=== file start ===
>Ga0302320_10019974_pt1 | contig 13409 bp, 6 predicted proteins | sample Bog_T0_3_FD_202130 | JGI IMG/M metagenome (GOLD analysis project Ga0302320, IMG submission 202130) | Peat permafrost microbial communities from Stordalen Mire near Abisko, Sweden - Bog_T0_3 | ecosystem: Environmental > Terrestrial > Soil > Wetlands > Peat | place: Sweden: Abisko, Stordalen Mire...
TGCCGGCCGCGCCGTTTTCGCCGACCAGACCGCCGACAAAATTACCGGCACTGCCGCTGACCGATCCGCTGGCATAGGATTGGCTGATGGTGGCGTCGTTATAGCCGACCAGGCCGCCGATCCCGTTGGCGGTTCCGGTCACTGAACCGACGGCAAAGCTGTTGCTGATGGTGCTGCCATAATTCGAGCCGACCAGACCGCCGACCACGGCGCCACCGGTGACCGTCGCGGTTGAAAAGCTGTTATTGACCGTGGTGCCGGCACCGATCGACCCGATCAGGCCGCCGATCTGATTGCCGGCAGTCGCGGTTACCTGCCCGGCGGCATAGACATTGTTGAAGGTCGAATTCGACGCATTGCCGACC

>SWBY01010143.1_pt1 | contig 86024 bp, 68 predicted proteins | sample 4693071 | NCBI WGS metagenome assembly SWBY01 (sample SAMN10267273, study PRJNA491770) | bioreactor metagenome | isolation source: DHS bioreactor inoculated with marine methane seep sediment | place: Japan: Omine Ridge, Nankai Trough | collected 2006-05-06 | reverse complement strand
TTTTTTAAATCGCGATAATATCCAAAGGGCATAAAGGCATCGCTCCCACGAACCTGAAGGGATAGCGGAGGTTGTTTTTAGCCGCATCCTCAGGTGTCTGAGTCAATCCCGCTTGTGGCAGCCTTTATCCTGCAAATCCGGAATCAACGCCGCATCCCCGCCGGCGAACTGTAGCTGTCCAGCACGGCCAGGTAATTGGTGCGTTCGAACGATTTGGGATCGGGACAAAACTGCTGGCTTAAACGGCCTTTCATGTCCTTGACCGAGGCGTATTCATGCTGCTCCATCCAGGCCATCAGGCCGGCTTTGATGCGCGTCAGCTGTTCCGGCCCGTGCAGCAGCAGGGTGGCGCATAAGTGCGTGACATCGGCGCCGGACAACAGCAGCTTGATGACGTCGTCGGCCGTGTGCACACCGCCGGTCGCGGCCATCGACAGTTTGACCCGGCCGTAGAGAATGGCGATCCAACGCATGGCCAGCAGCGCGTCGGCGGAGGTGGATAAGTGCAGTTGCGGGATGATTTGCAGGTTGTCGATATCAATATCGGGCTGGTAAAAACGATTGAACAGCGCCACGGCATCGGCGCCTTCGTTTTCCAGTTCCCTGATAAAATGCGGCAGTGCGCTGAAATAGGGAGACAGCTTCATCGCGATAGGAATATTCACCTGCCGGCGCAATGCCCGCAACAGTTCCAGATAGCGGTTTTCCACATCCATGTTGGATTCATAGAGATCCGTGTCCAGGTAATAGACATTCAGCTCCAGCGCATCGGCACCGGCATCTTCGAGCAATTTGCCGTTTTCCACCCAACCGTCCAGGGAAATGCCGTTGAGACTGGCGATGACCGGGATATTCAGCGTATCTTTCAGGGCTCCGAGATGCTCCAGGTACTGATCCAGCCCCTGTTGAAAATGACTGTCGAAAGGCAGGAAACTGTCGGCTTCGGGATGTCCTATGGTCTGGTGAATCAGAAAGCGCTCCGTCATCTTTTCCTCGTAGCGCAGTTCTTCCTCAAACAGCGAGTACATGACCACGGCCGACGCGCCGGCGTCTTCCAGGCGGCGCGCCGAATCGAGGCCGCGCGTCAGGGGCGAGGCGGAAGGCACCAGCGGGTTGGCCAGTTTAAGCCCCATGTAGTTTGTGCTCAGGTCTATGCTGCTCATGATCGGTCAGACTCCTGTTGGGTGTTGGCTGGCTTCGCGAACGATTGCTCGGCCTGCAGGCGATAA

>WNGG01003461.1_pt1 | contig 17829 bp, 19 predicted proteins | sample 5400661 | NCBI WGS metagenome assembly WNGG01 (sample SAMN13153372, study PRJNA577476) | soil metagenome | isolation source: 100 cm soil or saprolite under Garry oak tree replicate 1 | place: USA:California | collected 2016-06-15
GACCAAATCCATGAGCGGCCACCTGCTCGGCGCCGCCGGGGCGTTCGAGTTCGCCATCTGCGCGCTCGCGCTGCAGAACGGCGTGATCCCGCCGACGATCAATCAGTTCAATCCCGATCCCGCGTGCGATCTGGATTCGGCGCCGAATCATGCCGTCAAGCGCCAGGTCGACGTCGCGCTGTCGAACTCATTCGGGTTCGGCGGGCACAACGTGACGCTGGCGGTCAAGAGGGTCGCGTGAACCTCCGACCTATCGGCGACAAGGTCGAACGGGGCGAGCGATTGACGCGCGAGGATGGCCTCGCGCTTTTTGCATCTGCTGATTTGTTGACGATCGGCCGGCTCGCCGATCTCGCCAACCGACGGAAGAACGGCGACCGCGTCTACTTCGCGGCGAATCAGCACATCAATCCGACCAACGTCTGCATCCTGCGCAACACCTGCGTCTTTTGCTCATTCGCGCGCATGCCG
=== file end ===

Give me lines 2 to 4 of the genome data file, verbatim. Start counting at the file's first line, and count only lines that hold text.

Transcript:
TGCCGGCCGCGCCGTTTTCGCCGACCAGACCGCCGACAAAATTACCGGCACTGCCGCTGACCGATCCGCTGGCATAGGATTGGCTGATGGTGGCGTCGTTATAGCCGACCAGGCCGCCGATCCCGTTGGCGGTTCCGGTCACTGAACCGACGGCAAAGCTGTTGCTGATGGTGCTGCCATAATTCGAGCCGACCAGACCGCCGACCACGGCGCCACCGGTGACCGTCGCGGTTGAAAAGCTGTTATTGACCGTGGTGCCGGCACCGATCGACCCGATCAGGCCGCCGATCTGATTGCCGGCAGTCGCGGTTACCTGCCCGGCGGCATAGACATTGTTGAAGGTCGAATTCGACGCATTGCCGACC

>SWBY01010143.1_pt1 | contig 86024 bp, 68 predicted proteins | sample 4693071 | NCBI WGS metagenome assembly SWBY01 (sample SAMN10267273, study PRJNA491770) | bioreactor metagenome | isolation source: DHS bioreactor inoculated with marine methane seep sediment | place: Japan: Omine Ridge, Nankai Trough | collected 2006-05-06 | reverse complement strand
TTTTTTAAATCGCGATAATATCCAAAGGGCATAAAGGCATCGCTCCCACGAACCTGAAGGGATAGCGGAGGTTGTTTTTAGCCGCATCCTCAGGTGTCTGAGTCAATCCCGCTTGTGGCAGCCTTTATCCTGCAAATCCGGAATCAACGCCGCATCCCCGCCGGCGAACTGTAGCTGTCCAGCACGGCCAGGTAATTGGTGCGTTCGAACGATTTGGGATCGGGACAAAACTGCTGGCTTAAACGGCCTTTCATGTCCTTGACCGAGGCGTATTCATGCTGCTCCATCCAGGCCATCAGGCCGGCTTTGATGCGCGTCAGCTGTTCCGGCCCGTGCAGCAGCAGGGTGGCGCATAAGTGCGTGACATCGGCGCCGGACAACAGCAGCTTGATGACGTCGTCGGCCGTGTGCACACCGCCGGTCGCGGCCATCGACAGTTTGACCCGGCCGTAGAGAATGGCGATCCAACGCATGGCCAGCAGCGCGTCGGCGGAGGTGGATAAGTGCAGTTGCGGGATGATTTGCAGGTTGTCGATATCAATATCGGGCTGGTAAAAACGATTGAACAGCGCCACGGCATCGGCGCCTTCGTTTTCCAGTTCCCTGATAAAATGCGGCAGTGCGCTGAAATAGGGAGACAGCTTCATCGCGATAGGAATATTCACCTGCCGGCGCAATGCCCGCAACAGTTCCAGATAGCGGTTTTCCACATCCATGTTGGATTCATAGAGATCCGTGTCCAGGTAATAGACATTCAGCTCCAGCGCATCGGCACCGGCATCTTCGAGCAATTTGCCGTTTTCCACCCAACCGTCCAGGGAAATGCCGTTGAGACTGGCGATGACCGGGATATTCAGCGTATCTTTCAGGGCTCCGAGATGCTCCAGGTACTGATCCAGCCCCTGTTGAAAATGACTGTCGAAAGGCAGGAAACTGTCGGCTTCGGGATGTCCTATGGTCTGGTGAATCAGAAAGCGCTCCGTCATCTTTTCCTCGTAGCGCAGTTCTTCCTCAAACAGCGAGTACATGACCACGGCCGACGCGCCGGCGTCTTCCAGGCGGCGCGCCGAATCGAGGCCGCGCGTCAGGGGCGAGGCGGAAGGCACCAGCGGGTTGGCCAGTTTAAGCCCCATGTAGTTTGTGCTCAGGTCTATGCTGCTCATGATCGGTCAGACTCCTGTTGGGTGTTGGCTGGCTTCGCGAACGATTGCTCGGCCTGCAGGCGATAA